That’s what she said?! Kubo Mitsurou and the kiss(?)

Today, I’m going to look at what Kubo Mitsurou has said about the scene at the end of episode 7, where Victor had a surprise greeting for Yuuri as he came off the ice after his Cup of China free skate. Well, I’m stepping right into a minefield here, so I might as well just take the plunge:

yuri_kiss

Personally, I believe it was a kiss, for reasons I’ll go into below. That being said, I fully support anyone who believes otherwise, which brings me to my next point.

What I’m really concerned about is the view that “Kubo implied that it was obvious”—especially when this is used to bash fans whose interpretation of Yuuri and Victor’s relationship is not the same as the dominant one. Read more of this post

That’s what she said?! Kubo Mitsurou and Yuri!!! on ICE

If you’re a member of the hard-core Yuri!!! on ICE fandom, what has happened over the past few weeks can hardly have escaped your attention. On February 7, the March issue of CREA saw Kubo Mitsurou—who’s credited for the original story and the scripts—indicate that Victor and Yuuri can be thought of as “soulmates,” inciting cheers and celebrations in various places around the web. Then on February 10, her comments in Pash! about the rings being akin to items worn by “members of the same circle” created a fair amount of consternation amongst fans who believe Yuuri and Victor to be engaged.

crea_snippet
(Thank you to @sounatsu_ for passing me this scan from CREA!)

The fallout was immediate. Some fans started criticising Kubo for again leaving mixed messages over what she really stood for. In response, others pointed out that what she said did not negate “just how much Yuuri and Victor truly love each other,” an interpretation that the show itself amply supports. But the order of the day seems to have been confusion—one person even asked that a major YOI translator not to translate what Kubo said about the rings so as “to keep everyone in YOI fandom happy.”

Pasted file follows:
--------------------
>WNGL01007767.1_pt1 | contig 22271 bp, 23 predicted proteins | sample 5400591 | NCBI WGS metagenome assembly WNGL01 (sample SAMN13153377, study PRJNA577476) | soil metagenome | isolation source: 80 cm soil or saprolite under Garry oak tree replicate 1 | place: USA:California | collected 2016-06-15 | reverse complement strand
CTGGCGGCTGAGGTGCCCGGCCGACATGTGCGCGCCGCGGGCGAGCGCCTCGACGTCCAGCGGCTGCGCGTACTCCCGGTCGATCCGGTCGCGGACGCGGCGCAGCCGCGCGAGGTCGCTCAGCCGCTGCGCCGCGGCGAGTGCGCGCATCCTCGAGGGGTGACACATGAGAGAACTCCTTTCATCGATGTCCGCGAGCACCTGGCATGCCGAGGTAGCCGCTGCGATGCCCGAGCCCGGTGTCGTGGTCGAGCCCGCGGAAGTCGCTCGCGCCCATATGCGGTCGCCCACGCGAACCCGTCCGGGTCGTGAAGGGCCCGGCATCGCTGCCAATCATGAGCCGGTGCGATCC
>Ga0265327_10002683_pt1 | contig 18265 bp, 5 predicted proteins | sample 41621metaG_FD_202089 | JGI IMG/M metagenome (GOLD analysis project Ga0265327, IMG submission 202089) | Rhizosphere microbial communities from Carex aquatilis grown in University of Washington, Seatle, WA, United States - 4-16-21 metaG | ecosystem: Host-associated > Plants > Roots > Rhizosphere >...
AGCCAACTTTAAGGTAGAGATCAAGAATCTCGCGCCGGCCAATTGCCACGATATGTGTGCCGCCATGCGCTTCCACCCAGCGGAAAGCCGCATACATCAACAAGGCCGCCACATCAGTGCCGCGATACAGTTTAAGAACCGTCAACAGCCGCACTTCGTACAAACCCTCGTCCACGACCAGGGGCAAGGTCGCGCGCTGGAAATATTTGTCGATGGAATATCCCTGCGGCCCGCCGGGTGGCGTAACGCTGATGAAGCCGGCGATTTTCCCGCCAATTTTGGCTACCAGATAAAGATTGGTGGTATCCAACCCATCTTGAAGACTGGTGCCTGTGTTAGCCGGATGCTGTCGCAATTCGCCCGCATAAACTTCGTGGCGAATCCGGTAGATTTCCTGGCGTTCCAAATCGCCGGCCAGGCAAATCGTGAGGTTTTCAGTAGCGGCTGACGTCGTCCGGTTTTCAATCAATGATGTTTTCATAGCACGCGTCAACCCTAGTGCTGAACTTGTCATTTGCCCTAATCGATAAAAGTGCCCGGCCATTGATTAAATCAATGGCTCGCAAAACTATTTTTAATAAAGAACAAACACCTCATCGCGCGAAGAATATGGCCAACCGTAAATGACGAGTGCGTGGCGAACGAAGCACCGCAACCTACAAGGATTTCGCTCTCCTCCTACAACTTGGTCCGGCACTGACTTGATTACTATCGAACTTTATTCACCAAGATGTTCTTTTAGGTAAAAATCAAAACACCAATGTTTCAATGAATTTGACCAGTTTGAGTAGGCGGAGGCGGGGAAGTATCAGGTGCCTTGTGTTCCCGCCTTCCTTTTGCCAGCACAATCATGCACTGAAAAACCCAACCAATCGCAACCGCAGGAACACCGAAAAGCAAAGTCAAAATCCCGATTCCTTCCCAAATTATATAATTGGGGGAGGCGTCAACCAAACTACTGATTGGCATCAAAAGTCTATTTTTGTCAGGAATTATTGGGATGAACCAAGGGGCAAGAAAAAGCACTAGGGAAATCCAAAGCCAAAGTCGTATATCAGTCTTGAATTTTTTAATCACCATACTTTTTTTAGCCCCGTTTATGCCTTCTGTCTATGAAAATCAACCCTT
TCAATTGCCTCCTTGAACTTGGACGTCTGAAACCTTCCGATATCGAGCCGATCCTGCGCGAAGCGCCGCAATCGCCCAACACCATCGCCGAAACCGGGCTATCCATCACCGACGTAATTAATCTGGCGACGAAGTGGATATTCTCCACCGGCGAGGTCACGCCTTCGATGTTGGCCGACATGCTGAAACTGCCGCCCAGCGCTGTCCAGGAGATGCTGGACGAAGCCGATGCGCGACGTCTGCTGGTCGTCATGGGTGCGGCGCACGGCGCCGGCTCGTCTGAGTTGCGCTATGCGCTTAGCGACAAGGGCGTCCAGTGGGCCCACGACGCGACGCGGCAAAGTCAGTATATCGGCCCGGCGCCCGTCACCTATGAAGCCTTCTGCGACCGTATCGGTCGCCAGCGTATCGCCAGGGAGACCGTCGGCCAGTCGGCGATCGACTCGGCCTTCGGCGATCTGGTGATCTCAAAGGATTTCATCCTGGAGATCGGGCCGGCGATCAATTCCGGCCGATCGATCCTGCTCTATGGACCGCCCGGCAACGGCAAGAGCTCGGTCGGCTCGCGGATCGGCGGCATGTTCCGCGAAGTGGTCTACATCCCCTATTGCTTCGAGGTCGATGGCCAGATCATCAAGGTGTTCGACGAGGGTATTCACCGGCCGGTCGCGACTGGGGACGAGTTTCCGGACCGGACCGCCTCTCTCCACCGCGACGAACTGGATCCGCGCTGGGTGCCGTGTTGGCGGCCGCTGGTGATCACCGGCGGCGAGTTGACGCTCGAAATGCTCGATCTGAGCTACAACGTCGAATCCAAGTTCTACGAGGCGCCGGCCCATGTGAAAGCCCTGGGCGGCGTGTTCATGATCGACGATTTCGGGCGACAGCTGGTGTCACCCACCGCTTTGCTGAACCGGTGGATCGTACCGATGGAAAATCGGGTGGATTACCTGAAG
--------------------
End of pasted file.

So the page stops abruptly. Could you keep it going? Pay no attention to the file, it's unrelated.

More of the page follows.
toraonice responded as I would have, Read more of this post

The Five Moments that made Joker Game work for me

Joker Game is a show that drew some mixed reactions over its run. Early on, the dark and stylish atmosphere of the promotional videos drew attention, presumably because that’s an aesthetic that Western viewers want to see more of. Given the setting, a number of voices also expressed hopes that we’d finally have a series that seriously tackles the question of what Japan did in the first half of last century.

Joker-Game

As the season wore on, however, most people started to complain about a range of things they didn’t like. From the explanatory monologues to the unexplained reasoning that some of the spies used to solve their cases1—I was quite bemused by these contrasting views—and the episodic nature that prevented us from even recognising which of the spies we were watching, much less form some kind of emotional attachment with any of them. Some soon rationalised the latter, in particular, as being reflective of the nature of these men: we’re not meant to get to know any of them because they’re meant to blend in and take on any role required of them. Whilst this worked for viewers interested in learning about techniques and tools of espionage, others found the lack of handles for engagement problematic.